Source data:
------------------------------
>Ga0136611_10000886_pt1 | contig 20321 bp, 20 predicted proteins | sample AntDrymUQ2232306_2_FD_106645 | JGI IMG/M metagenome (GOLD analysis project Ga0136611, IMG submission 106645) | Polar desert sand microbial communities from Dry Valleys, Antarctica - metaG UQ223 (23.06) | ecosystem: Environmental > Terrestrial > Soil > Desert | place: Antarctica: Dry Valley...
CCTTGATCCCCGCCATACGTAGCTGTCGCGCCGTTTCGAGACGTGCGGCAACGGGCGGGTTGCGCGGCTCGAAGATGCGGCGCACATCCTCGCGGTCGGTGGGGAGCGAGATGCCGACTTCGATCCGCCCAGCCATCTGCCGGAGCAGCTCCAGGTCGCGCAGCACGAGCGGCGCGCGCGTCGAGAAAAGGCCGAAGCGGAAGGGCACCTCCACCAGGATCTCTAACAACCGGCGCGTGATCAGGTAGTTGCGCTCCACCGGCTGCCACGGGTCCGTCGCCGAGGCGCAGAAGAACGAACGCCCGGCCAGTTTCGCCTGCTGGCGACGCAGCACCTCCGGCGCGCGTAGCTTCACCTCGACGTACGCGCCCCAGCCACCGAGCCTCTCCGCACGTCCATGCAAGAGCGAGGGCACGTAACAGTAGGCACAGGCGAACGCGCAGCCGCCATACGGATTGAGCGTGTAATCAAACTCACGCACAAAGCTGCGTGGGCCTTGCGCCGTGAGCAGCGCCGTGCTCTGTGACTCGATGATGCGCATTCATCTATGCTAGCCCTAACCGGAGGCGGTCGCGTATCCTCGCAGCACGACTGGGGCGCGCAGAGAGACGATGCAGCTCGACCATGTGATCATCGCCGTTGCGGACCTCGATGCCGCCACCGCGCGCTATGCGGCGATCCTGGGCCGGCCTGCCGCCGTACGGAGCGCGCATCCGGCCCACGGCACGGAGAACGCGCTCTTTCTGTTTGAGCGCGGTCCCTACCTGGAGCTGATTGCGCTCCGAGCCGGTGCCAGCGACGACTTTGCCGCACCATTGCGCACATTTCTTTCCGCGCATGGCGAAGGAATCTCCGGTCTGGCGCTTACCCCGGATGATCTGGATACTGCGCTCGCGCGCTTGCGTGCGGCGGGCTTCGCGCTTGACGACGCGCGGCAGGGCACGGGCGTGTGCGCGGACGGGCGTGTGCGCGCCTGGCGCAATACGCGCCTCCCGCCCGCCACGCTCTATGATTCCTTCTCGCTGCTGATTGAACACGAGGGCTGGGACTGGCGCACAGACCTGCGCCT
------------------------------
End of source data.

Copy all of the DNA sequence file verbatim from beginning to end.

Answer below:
>Ga0136611_10000886_pt1 | contig 20321 bp, 20 predicted proteins | sample AntDrymUQ2232306_2_FD_106645 | JGI IMG/M metagenome (GOLD analysis project Ga0136611, IMG submission 106645) | Polar desert sand microbial communities from Dry Valleys, Antarctica - metaG UQ223 (23.06) | ecosystem: Environmental > Terrestrial > Soil > Desert | place: Antarctica: Dry Valley...
CCTTGATCCCCGCCATACGTAGCTGTCGCGCCGTTTCGAGACGTGCGGCAACGGGCGGGTTGCGCGGCTCGAAGATGCGGCGCACATCCTCGCGGTCGGTGGGGAGCGAGATGCCGACTTCGATCCGCCCAGCCATCTGCCGGAGCAGCTCCAGGTCGCGCAGCACGAGCGGCGCGCGCGTCGAGAAAAGGCCGAAGCGGAAGGGCACCTCCACCAGGATCTCTAACAACCGGCGCGTGATCAGGTAGTTGCGCTCCACCGGCTGCCACGGGTCCGTCGCCGAGGCGCAGAAGAACGAACGCCCGGCCAGTTTCGCCTGCTGGCGACGCAGCACCTCCGGCGCGCGTAGCTTCACCTCGACGTACGCGCCCCAGCCACCGAGCCTCTCCGCACGTCCATGCAAGAGCGAGGGCACGTAACAGTAGGCACAGGCGAACGCGCAGCCGCCATACGGATTGAGCGTGTAATCAAACTCACGCACAAAGCTGCGTGGGCCTTGCGCCGTGAGCAGCGCCGTGCTCTGTGACTCGATGATGCGCATTCATCTATGCTAGCCCTAACCGGAGGCGGTCGCGTATCCTCGCAGCACGACTGGGGCGCGCAGAGAGACGATGCAGCTCGACCATGTGATCATCGCCGTTGCGGACCTCGATGCCGCCACCGCGCGCTATGCGGCGATCCTGGGCCGGCCTGCCGCCGTACGGAGCGCGCATCCGGCCCACGGCACGGAGAACGCGCTCTTTCTGTTTGAGCGCGGTCCCTACCTGGAGCTGATTGCGCTCCGAGCCGGTGCCAGCGACGACTTTGCCGCACCATTGCGCACATTTCTTTCCGCGCATGGCGAAGGAATCTCCGGTCTGGCGCTTACCCCGGATGATCTGGATACTGCGCTCGCGCGCTTGCGTGCGGCGGGCTTCGCGCTTGACGACGCGCGGCAGGGCACGGGCGTGTGCGCGGACGGGCGTGTGCGCGCCTGGCGCAATACGCGCCTCCCGCCCGCCACGCTCTATGATTCCTTCTCGCTGCTGATTGAACACGAGGGCTGGGACTGGCGCACAGACCTGCGCCT